Illinois, Colorado, New York and other states hold elections

By Elise Hammond, Adrienne Vogt, Aditi Sangal, Melissa Macaya and Mike Hayes, CNN

Updated 12:36 PM ET, Wed June 29, 2022
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4:39 p.m. ET, June 28, 2022

Some Illinois voters say "it's time for a change" in race between longtime Democrat and progressive challenger

From CNN's Eric Bradner in Oak Park, Illinois

Kina Collins, left, and Rep. Danny Davis, right.
Kina Collins, left, and Rep. Danny Davis, right. (Erin Hooley/Chicago Tribune/Tribune News Service/Getty Images)

Longtime Democratic Rep. Danny Davis, 80, is defending his Chicago-area House seat against 31-year-old progressive challenger Kina Collins in today’s Illinois primary.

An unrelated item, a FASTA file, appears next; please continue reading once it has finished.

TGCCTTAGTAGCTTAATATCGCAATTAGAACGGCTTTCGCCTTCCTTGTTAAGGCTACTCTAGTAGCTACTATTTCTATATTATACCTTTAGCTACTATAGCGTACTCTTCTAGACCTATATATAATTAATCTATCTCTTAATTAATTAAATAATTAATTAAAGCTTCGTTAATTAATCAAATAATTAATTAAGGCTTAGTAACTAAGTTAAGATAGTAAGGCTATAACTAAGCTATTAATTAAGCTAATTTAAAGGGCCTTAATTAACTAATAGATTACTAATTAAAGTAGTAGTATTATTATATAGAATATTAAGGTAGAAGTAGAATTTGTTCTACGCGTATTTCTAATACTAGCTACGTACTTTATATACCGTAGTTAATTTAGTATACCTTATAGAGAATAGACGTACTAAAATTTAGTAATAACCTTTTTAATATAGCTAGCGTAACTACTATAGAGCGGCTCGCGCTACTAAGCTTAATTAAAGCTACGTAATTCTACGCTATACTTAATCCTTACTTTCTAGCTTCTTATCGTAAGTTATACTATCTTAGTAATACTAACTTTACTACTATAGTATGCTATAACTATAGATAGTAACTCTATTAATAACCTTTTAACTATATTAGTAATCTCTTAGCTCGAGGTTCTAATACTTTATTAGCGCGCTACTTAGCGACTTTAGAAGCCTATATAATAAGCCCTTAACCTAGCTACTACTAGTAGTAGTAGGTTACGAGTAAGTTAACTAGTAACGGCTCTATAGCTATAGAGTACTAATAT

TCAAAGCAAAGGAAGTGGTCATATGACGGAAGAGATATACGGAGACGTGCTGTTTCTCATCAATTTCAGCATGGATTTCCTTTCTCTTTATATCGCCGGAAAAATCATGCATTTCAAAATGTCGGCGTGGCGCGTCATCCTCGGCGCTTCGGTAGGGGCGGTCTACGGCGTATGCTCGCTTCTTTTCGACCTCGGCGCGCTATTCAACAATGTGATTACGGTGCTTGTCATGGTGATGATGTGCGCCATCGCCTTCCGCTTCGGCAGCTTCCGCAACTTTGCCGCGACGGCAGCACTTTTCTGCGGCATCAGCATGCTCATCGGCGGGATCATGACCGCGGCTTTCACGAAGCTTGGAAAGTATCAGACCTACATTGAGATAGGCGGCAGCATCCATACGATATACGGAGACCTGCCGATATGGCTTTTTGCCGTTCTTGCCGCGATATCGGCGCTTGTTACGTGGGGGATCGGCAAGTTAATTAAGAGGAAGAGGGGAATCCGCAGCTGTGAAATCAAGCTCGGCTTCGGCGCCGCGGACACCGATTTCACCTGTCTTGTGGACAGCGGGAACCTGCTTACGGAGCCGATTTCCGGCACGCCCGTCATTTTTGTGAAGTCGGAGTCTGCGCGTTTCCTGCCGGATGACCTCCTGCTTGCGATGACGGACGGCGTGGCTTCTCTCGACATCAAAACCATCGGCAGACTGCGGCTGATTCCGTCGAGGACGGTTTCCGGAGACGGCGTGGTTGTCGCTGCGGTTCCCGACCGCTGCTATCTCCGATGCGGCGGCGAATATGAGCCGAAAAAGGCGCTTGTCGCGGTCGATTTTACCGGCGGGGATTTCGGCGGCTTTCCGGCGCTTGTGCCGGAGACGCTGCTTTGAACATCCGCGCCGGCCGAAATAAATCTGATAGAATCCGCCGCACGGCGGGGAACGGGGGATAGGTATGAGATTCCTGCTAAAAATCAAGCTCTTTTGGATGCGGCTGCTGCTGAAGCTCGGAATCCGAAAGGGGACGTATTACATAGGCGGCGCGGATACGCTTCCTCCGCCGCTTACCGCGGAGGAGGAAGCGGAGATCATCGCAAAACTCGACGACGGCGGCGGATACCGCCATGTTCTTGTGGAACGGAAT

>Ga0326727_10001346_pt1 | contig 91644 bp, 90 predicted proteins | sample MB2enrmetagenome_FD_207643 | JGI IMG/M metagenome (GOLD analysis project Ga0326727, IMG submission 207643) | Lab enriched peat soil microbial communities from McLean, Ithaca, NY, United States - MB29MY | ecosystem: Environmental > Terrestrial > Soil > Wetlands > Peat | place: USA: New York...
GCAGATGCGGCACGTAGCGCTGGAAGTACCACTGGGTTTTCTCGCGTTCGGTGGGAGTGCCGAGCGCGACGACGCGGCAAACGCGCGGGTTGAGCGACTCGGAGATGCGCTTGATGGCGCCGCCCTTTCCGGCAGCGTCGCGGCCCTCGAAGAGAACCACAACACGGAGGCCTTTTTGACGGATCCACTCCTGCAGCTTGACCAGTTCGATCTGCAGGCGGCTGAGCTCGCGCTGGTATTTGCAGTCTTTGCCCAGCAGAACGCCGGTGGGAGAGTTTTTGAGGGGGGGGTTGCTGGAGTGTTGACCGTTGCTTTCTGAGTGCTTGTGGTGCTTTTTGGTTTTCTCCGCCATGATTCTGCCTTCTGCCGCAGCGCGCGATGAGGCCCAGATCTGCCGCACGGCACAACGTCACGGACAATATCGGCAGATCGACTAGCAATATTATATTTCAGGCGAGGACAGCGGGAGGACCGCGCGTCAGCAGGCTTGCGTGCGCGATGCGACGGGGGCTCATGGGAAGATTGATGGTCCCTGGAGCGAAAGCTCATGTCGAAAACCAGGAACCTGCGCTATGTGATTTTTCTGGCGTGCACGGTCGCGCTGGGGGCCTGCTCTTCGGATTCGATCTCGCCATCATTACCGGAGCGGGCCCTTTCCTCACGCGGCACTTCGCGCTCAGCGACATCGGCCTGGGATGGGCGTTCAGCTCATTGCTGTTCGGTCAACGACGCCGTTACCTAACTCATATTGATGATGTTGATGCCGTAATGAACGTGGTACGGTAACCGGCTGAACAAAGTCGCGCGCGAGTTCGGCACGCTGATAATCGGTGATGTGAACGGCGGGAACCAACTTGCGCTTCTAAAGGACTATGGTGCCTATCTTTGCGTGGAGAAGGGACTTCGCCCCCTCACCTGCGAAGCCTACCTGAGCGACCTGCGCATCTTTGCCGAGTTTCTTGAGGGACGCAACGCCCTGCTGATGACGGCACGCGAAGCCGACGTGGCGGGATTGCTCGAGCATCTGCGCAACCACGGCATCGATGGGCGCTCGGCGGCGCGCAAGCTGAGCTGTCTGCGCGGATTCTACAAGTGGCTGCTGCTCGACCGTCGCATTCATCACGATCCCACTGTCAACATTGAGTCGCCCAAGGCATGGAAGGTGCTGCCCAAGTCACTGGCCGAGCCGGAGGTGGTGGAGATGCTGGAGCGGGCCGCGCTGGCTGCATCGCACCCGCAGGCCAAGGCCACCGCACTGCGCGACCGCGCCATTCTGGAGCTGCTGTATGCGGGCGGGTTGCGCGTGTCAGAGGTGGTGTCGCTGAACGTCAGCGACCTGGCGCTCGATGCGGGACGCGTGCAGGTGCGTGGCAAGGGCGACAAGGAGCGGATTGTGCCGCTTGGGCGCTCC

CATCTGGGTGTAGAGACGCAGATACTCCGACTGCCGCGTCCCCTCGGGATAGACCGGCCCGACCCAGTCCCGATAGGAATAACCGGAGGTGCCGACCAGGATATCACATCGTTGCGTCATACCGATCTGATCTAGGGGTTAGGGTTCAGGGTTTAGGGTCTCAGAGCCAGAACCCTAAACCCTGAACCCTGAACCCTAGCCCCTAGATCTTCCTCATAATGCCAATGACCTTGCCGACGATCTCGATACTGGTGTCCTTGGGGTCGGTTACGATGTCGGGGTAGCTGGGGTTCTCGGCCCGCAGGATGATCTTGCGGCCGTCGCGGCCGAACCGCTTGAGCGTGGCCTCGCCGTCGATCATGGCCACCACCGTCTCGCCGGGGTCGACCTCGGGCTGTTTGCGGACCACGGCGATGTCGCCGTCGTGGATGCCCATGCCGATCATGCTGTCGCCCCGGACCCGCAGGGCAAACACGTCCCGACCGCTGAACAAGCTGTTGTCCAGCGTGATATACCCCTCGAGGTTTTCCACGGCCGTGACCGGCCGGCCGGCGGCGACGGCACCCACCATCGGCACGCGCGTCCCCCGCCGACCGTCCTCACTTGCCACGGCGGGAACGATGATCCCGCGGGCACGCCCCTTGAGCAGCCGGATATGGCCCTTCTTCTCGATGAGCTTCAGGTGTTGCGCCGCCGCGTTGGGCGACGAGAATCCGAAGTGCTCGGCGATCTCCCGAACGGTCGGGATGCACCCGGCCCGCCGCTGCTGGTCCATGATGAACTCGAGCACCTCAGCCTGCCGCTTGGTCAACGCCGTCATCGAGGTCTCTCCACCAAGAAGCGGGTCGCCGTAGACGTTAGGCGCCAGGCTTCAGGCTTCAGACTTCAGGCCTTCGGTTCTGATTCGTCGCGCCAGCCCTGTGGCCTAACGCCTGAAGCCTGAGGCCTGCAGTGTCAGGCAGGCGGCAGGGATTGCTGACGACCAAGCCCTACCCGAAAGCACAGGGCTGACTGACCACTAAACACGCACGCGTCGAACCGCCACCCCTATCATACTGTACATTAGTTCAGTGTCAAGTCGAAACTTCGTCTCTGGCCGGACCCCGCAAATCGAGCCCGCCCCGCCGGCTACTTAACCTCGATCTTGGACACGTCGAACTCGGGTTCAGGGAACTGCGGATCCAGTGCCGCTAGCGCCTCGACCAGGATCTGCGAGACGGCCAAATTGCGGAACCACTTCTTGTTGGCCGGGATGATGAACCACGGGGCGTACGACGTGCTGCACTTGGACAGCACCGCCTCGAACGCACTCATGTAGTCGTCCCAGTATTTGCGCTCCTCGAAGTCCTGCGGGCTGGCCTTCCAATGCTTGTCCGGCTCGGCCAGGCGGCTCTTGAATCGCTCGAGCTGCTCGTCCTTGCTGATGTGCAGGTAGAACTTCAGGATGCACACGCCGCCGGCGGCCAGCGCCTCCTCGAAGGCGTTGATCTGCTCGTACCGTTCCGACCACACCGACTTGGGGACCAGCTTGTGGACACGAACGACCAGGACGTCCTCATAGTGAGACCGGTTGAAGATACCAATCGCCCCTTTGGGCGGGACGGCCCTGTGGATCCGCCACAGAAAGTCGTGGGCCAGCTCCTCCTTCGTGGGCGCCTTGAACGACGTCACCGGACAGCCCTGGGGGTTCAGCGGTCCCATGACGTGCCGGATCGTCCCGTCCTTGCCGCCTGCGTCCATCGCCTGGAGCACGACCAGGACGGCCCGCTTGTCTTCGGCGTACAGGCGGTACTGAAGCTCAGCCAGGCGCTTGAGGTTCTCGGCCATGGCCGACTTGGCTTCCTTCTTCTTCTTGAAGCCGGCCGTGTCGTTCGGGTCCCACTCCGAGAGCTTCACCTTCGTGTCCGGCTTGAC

In Oak Park, a liberal bastion just west of Chicago, several voters who were part of a slow trickle — about a dozen voters over 45 minutes mid-morning — into the polling place at the Nineteenth Century Charitable Association said they had backed Collins, a community organizer, because they wanted to see a generational change within the party.

Edward Solan, a 75-year-old retiree, said he voted for Collins because Davis “has been around too long, and it’s time for a change.” 

He said the reality that the House Democratic leadership — Speaker Nancy Pelosi, Majority Leader Steny Hoyer and Majority Whip Jim Clyburn — are all over 80 years old was a “contributing factor” in his vote. 

“Danny Davis is older than I am. I knew when it was time to retire, and I think it’s time he does,” Solan said. “Not that I have any great disagreement with his record, but it’s time to move on.”